Renée Montagne

co-host, NPR's Morning Edition

Renee Montagne is host of NPR’s Morning Edition, the most widely heard broadcast news program in the United States. Since 2004, she has been broadcasting from NPR West in Culver City, California, with cohost Steve Inskeep in Washington. Over the years, Montagne has done thousands of interviews on a wide range of topics: Kurt Vonnegut on how he transformed surviving the WWII firebombing of Dresden into the novel Slaughterhouse Five; National Guardsmen on how they handle the holidays in Iraq; Paul McCartney on singing the old songs; a Hollywood historian on how the famous hillside sign came to be; Toni Morrison on the dreams and memories she turned into novels; and Bud Montagne, Renee’s father, remembering the attack on Pearl Harbor. In addition to the duPont Columbia Award, Montagne has been honored by the Overseas Press Club for her coverage of Afghanistan, and by the National Association of Black Journalists for a series on Black musicians going to war. She earned a B.A. in English from the University of California, Berkeley, graduating Phi Beta Kappa. Her career includes serving as a fellow at the University of Southern California with the National Arts Journalism Program (currently based at Columbia University), and teaching broadcast writing at New York University’s Graduate Department of Journalism.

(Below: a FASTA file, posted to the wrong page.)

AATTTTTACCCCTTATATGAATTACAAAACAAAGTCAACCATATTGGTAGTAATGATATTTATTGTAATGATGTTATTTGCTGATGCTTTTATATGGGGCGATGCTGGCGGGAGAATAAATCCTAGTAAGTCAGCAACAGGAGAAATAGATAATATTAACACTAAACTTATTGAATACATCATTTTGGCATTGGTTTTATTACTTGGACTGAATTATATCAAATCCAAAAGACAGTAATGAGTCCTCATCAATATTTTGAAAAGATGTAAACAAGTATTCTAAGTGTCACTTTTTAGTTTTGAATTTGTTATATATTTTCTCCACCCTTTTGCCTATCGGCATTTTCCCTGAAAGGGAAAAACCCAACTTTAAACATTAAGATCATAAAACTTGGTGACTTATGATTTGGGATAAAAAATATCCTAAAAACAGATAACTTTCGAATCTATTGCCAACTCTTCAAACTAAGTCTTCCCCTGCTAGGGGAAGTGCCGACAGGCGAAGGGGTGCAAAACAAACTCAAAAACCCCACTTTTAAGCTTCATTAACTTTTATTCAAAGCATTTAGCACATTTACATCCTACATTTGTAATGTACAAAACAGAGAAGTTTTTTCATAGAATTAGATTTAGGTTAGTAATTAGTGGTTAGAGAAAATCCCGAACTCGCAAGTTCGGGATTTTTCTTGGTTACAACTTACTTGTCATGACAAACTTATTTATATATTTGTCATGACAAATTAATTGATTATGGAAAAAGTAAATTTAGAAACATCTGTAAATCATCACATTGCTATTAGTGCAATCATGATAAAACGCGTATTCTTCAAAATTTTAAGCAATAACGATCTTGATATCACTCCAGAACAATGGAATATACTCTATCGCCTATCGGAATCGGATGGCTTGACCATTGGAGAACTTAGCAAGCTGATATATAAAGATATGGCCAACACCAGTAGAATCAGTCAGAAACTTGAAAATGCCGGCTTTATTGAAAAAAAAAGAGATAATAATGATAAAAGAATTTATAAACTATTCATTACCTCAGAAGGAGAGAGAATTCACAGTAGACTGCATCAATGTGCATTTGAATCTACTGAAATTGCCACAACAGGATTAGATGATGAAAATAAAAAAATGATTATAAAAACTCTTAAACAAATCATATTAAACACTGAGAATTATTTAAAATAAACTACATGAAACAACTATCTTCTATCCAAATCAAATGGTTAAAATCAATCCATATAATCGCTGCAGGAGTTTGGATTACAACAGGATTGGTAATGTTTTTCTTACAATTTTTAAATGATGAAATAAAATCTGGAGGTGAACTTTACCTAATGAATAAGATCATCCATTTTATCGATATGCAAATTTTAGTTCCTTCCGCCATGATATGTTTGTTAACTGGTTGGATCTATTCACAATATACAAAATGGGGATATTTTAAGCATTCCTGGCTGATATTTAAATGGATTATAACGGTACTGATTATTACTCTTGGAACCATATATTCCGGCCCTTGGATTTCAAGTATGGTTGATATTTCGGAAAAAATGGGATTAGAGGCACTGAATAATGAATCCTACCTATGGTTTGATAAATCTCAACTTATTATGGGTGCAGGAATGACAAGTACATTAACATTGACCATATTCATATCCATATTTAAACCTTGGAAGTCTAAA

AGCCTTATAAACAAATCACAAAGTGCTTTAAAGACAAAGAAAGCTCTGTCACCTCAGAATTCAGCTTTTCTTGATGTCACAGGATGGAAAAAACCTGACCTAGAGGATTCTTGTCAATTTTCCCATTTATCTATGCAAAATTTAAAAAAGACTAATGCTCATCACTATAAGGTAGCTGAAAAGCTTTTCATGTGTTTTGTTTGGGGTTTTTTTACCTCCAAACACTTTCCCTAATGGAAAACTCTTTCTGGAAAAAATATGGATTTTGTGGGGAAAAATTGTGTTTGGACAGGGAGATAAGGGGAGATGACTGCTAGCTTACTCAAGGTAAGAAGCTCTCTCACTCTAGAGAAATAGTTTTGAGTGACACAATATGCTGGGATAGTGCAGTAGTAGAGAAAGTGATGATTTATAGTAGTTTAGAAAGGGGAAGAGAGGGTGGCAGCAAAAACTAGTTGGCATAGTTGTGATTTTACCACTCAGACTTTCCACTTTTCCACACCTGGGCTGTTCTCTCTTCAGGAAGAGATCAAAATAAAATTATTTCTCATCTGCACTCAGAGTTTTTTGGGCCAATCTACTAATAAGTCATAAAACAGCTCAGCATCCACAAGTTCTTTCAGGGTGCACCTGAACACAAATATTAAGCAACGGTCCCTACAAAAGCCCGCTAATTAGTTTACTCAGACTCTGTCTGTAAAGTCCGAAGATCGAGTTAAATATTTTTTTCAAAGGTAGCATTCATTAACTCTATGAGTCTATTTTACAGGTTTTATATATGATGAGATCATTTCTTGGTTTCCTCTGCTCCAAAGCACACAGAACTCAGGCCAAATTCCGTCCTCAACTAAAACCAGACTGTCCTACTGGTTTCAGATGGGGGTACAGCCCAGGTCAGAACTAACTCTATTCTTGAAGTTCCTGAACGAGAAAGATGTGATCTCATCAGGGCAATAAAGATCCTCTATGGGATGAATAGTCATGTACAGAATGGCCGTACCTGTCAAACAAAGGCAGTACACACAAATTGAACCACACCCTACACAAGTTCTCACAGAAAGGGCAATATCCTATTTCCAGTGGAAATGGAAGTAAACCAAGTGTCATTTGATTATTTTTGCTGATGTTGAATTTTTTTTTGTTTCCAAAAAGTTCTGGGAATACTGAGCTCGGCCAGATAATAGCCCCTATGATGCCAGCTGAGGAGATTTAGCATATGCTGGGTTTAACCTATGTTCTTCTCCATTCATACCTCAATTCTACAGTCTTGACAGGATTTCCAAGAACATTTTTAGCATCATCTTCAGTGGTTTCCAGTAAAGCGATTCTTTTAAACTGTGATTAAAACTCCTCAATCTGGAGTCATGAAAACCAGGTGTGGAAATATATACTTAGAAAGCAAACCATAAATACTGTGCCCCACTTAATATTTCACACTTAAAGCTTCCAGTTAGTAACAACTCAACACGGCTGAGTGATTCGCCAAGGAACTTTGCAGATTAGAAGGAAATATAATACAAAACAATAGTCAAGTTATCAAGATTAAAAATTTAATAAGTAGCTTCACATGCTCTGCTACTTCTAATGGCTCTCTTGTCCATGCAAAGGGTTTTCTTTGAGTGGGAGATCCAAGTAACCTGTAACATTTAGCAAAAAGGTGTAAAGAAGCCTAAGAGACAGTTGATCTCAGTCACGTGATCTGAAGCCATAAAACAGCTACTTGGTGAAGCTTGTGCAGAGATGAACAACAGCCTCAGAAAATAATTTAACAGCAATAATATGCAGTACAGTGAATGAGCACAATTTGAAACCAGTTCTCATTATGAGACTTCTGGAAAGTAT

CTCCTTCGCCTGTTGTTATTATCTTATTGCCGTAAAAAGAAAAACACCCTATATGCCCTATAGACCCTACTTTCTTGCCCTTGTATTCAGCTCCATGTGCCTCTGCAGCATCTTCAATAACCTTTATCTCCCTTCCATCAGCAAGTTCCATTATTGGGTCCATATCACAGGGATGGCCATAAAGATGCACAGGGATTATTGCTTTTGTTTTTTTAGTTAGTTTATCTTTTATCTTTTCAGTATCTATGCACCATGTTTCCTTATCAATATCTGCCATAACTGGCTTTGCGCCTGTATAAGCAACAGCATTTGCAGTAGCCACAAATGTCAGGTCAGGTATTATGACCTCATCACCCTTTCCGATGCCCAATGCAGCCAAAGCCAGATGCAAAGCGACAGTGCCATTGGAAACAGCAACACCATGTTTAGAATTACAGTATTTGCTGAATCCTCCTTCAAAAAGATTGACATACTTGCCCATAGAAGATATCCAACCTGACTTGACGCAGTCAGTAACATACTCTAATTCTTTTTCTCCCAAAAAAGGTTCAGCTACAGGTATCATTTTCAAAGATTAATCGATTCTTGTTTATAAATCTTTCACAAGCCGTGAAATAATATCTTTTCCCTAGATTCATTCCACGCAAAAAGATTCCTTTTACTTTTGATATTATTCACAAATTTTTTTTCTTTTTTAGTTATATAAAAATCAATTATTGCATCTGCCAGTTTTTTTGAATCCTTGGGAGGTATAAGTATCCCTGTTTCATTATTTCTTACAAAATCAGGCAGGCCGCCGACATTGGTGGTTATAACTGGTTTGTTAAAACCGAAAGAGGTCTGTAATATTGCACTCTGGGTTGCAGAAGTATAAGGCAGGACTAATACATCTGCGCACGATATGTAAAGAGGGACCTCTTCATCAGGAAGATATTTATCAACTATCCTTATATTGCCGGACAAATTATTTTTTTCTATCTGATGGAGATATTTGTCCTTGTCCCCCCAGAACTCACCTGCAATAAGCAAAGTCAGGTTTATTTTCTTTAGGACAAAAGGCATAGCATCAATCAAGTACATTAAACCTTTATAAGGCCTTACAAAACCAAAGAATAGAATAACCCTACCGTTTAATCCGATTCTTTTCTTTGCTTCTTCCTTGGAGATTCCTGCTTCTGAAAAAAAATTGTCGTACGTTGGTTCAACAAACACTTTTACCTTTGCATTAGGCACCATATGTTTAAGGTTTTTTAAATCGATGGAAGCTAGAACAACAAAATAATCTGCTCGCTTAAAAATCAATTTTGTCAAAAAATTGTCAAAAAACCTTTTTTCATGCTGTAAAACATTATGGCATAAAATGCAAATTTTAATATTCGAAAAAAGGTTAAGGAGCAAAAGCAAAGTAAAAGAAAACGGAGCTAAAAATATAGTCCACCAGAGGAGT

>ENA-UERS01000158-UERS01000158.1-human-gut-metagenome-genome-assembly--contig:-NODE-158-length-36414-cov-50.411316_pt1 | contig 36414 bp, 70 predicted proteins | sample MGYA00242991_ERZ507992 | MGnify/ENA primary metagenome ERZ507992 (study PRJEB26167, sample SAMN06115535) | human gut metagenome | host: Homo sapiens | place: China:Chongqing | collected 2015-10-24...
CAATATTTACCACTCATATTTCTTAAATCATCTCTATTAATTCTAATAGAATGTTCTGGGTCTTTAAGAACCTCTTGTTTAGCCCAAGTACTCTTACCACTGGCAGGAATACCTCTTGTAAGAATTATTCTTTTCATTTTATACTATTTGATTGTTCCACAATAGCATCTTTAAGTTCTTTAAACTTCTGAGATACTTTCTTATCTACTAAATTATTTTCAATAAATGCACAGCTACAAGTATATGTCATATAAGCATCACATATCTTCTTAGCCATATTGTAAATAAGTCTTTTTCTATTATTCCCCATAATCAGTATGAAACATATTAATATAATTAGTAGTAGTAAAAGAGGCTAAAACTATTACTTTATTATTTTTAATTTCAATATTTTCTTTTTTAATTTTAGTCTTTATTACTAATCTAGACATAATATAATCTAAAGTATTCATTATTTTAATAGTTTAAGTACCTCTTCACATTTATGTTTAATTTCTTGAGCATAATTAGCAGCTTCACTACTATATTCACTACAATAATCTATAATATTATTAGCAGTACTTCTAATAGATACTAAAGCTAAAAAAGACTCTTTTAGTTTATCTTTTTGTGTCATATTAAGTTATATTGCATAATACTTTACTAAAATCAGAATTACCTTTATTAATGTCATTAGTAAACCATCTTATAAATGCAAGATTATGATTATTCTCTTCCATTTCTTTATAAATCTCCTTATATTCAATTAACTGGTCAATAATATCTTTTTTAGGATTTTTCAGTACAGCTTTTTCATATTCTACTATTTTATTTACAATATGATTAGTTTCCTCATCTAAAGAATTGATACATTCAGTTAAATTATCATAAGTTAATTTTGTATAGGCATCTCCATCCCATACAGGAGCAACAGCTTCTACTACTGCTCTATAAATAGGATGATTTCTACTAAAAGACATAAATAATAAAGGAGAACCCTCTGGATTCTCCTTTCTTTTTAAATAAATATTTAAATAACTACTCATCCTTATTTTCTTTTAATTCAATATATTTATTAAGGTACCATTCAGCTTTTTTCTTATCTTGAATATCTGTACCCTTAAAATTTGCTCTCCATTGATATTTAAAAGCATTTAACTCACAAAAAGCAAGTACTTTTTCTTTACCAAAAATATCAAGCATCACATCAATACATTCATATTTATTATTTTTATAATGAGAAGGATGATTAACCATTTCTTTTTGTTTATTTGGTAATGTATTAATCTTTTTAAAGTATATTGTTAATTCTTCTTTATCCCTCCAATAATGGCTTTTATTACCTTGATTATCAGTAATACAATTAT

Renee Montagne is host of NPR’s Morning Edition, the most widely heard broadcast news program in the United States. Since 2004, she has been broadcasting from NPR West in Culver City, California, with cohost Steve Inskeep in Washington. Over the years, Montagne has done thousands of interviews on a wide range of topics: Kurt Vonnegut on how he transformed surviving the WWII firebombing of Dresden into the novel Slaughterhouse Five; National Guardsmen on how they handle the holidays in Iraq; Paul McCartney on singing the old songs; a Hollywood historian on how the famous hillside sign came to be; Toni Morrison on the dreams and memories she turned into novels; and Bud Montagne, Renee’s father, remembering the attack on Pearl Harbor. In addition to the duPont Columbia Award, Montagne has been honored by the Overseas Press Club for her coverage of Afghanistan, and by the National Association of Black Journalists for a series on Black musicians going to war. She earned a B.A. in English from the University of California, Berkeley, graduating Phi Beta Kappa. Her career includes serving as a fellow at the University of Southern California with the National Arts Journalism Program (currently based at Columbia University), and teaching broadcast writing at New York University’s Graduate Department of Journalism.

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